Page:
People have very strong opinions about sushi. We learned that lesson pretty quickly back in 2012, when our own ravenous raw-fish correspondent, George Embiricos, published his very pointed 12 Commandments of Sushi, prompting some of the most heated reader comments in Food Republic history. One guy went so far as to suggest that the writer had a “stick” lodged in his nether regions. (Considering that this crude commenter didn’t specifically say “chopstick,” we’re presuming that he’s among those partisans who insist on eating their sushi without utensils.)
Recently, some other media outlets have boldly entered this lightning-rod debate over proper sushi-eating etiquette. (See here and here.) The latest comes via Medium, which takes its own “commandments” from one particularly opinionated sushi chef in Tokyo.
Comparing these various dictates, it appears that we can all agree that rules are necessary. We’re just not all in agreement on what those rules should be. There is some consensus, though, on a few of the more basic points:
1. Go easy on the soy sauce.
Dunking your sushi like a doughnut in coffee pretty much ruins it. You should really only apply a little dab to the fish side of the thing, if at all. And keep it off the rice entirely. Or better yet, leave the saucing to the chef. You came for fresh-cut fish, after all. You should be able to actually taste it.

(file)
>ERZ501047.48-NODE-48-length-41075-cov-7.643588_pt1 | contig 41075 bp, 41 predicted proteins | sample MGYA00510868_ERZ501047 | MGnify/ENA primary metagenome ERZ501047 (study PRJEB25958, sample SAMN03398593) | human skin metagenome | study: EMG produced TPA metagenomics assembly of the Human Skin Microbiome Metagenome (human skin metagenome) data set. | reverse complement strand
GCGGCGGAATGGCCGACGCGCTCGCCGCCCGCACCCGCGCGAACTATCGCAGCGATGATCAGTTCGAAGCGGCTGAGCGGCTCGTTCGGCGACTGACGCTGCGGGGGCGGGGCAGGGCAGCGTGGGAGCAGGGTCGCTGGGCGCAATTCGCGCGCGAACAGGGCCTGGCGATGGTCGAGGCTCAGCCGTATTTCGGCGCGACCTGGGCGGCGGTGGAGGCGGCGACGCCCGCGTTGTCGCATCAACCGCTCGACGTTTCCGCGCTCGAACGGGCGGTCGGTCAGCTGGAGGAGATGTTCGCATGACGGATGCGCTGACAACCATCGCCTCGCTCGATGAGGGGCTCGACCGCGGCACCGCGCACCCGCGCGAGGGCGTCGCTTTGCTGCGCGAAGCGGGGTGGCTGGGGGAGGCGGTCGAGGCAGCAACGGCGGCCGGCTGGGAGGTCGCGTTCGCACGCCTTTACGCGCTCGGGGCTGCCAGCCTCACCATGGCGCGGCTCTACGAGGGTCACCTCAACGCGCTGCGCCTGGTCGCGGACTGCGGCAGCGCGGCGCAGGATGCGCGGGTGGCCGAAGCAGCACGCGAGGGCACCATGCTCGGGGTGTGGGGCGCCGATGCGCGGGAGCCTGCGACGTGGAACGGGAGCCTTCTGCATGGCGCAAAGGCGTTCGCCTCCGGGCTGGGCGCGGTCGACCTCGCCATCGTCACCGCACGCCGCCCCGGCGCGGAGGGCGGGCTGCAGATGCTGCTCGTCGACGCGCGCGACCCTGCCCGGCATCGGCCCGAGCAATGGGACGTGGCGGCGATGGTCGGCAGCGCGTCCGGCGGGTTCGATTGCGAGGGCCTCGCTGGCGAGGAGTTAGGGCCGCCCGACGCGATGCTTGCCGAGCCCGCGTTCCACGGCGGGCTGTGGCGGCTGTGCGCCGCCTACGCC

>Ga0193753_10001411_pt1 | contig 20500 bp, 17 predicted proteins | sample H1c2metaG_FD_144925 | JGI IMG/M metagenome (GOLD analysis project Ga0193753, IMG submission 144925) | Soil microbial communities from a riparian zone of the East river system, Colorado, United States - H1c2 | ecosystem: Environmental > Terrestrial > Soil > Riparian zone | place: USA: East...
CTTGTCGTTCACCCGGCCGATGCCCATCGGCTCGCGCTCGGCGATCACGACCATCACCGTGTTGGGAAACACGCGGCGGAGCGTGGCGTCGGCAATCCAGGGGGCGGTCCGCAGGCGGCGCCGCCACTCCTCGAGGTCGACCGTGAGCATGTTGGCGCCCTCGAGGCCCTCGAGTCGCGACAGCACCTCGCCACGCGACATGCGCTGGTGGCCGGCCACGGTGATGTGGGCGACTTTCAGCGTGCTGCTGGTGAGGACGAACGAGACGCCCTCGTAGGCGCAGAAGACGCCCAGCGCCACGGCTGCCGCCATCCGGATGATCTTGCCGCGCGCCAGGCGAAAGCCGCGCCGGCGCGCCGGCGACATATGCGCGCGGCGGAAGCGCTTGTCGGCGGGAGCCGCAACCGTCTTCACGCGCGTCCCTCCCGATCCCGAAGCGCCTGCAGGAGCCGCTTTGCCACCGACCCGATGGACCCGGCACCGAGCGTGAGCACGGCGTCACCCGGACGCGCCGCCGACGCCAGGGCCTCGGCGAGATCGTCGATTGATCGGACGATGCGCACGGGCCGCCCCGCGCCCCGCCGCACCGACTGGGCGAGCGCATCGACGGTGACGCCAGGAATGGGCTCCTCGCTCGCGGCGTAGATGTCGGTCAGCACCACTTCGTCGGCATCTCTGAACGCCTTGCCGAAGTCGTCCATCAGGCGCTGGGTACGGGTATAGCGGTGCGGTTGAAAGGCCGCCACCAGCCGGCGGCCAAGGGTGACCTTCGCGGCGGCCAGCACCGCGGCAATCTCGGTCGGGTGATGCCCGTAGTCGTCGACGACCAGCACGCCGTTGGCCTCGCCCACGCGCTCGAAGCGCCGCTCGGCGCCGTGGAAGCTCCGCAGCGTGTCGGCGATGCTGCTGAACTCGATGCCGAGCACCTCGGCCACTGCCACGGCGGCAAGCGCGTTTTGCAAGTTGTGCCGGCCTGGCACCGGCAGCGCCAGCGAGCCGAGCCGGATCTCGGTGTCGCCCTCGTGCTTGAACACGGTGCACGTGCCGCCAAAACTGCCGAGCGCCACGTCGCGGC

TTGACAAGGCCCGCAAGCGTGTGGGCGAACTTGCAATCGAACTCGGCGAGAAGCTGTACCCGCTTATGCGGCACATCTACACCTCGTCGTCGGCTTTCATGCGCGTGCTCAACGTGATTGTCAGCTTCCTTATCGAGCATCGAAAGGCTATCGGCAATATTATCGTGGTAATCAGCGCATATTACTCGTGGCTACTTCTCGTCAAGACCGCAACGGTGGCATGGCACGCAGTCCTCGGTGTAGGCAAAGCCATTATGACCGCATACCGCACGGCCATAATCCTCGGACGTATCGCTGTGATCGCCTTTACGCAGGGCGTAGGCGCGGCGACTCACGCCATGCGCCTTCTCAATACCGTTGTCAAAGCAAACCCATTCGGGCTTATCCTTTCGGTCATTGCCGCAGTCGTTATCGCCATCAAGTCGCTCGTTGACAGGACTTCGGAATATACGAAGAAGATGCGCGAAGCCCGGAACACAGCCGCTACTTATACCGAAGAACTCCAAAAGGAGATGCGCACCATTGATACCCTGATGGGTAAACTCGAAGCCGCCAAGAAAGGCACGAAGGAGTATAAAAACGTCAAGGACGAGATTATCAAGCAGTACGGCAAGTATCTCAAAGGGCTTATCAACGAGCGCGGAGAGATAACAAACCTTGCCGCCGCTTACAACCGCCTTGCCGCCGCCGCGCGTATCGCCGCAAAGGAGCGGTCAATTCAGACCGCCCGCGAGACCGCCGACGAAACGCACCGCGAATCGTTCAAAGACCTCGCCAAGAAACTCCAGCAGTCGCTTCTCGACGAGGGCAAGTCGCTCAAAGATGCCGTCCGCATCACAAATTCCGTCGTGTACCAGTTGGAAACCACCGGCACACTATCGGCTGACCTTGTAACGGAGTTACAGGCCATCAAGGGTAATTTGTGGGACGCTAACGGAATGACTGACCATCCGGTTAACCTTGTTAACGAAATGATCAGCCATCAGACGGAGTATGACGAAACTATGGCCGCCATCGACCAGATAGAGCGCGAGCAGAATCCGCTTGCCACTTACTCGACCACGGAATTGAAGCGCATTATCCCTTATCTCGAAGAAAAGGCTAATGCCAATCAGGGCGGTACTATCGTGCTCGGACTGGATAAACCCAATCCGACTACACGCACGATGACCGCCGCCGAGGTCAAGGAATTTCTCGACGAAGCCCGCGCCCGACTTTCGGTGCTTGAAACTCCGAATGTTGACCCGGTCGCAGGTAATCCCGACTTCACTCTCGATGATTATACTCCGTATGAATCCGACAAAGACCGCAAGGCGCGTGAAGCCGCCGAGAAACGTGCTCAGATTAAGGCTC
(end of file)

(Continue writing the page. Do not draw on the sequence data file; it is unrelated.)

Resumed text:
2. Wasabi and soy don’t mix.
Adding the spicy green stuff to your tiny dish of soy sauce is a common faux pas. Oftentimes, your nigiri comes with a schmear of the stuff already. If you want an extra kick, add a teensy bit directly to your fish, not your rice. The common theme here is this: Keep your rice as clean and pristine as possible.
3. Save the ginger for intermission.
Those razor-thin slices of pink (or, if it’s fresh, white) spice are there to cleanse your palate in between bites. They’re not condiments, so don’t treat them as such.
Now, as for the rest of the supposed edicts, there remains a wide range of opinions. Perhaps the most divisive issue involves utensils, or the lack thereof. On this point, the Japanese chef quoted in the Medium article is adamant: “Use your hand!” Our own guidelines suggest the opposite. But in the three years since the publication of that article, Embiricos himself has eaten a lot more sushi and has come to a more nuanced conclusion: Bare hands are best for nigiri, he says, while chopsticks are perfectly fine for handling maki rolls.
He remains steadfast on one point, however: Chopsticks should never be deployed inside one’s body.
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